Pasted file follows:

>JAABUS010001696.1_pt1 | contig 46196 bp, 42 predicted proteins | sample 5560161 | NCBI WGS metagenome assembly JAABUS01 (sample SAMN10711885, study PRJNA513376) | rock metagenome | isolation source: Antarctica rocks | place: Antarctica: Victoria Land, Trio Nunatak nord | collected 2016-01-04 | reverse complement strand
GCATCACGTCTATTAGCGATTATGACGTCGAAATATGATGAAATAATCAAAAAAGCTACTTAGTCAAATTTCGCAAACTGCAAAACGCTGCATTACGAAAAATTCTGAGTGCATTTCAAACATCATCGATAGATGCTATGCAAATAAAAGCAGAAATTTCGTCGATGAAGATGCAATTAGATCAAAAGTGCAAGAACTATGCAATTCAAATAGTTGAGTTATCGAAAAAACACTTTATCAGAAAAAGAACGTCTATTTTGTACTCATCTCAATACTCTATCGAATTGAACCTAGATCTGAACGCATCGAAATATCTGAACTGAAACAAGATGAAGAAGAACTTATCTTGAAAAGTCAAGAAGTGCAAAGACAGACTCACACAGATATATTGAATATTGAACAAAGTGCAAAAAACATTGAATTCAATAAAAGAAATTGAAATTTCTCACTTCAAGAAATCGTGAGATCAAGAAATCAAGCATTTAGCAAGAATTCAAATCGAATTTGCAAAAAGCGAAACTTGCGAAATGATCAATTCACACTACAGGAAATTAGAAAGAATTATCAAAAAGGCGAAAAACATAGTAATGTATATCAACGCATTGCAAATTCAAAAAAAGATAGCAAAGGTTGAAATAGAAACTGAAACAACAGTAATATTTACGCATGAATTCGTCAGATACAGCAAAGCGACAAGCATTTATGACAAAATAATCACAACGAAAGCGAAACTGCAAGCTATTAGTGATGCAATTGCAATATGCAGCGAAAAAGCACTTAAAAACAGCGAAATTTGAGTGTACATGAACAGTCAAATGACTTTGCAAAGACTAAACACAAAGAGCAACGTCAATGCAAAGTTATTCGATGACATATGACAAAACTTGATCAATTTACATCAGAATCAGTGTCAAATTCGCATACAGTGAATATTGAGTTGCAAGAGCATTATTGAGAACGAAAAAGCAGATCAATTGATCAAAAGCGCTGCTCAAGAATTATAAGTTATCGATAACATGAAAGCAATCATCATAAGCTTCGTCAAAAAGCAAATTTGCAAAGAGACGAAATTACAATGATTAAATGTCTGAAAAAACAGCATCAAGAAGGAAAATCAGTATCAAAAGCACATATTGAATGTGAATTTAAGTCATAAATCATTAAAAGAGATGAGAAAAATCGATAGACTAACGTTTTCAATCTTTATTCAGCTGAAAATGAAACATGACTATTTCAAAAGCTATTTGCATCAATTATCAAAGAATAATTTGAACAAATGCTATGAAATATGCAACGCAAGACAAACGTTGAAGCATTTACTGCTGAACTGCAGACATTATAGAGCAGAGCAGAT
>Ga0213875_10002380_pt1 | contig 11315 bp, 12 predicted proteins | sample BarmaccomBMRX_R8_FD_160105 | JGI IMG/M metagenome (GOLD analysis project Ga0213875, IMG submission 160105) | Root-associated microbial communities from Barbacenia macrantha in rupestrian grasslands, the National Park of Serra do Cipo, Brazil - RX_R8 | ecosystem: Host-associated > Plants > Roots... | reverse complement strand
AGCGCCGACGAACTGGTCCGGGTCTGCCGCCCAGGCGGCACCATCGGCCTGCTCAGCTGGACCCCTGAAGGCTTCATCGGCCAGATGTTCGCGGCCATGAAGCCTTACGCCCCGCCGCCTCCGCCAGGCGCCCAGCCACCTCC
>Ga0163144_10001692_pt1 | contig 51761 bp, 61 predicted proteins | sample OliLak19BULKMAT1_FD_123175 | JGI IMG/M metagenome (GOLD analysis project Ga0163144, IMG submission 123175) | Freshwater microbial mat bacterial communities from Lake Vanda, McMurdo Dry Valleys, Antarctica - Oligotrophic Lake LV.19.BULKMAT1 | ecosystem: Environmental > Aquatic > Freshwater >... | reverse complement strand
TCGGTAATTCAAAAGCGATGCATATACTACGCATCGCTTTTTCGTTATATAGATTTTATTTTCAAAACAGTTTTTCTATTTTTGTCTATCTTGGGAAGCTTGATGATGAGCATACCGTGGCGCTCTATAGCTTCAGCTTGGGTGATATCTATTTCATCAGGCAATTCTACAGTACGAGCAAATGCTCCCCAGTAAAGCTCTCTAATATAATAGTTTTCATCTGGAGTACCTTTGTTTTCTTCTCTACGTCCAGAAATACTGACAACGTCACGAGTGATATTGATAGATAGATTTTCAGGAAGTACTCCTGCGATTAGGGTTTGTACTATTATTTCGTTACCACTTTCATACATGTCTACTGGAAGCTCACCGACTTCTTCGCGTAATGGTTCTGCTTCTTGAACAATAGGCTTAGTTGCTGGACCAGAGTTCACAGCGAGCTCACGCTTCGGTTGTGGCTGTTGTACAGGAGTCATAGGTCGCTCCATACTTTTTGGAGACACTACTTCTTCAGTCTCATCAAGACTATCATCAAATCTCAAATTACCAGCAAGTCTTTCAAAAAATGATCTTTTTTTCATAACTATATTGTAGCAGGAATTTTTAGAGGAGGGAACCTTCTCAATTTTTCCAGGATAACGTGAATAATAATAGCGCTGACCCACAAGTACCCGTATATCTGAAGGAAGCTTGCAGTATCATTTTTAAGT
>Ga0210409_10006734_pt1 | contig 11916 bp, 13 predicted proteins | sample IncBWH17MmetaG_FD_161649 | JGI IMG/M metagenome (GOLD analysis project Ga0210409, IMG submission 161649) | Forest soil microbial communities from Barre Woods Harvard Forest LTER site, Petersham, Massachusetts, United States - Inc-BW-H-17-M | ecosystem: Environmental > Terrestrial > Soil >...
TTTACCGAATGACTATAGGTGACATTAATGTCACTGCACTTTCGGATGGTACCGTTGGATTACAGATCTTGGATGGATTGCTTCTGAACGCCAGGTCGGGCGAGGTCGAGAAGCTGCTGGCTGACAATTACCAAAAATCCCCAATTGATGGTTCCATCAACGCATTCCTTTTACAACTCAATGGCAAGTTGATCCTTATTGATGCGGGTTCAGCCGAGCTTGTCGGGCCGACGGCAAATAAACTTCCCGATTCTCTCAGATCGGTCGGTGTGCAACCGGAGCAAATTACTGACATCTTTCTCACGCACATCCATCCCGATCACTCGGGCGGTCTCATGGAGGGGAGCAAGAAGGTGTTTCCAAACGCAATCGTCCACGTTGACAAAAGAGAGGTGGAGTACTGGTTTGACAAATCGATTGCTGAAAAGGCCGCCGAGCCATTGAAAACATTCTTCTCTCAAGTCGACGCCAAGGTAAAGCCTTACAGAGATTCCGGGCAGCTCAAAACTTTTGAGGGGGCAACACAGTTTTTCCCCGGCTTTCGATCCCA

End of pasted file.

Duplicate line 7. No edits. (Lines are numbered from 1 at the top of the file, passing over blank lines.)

>Ga0210409_10006734_pt1 | contig 11916 bp, 13 predicted proteins | sample IncBWH17MmetaG_FD_161649 | JGI IMG/M metagenome (GOLD analysis project Ga0210409, IMG submission 161649) | Forest soil microbial communities from Barre Woods Harvard Forest LTER site, Petersham, Massachusetts, United States - Inc-BW-H-17-M | ecosystem: Environmental > Terrestrial > Soil >...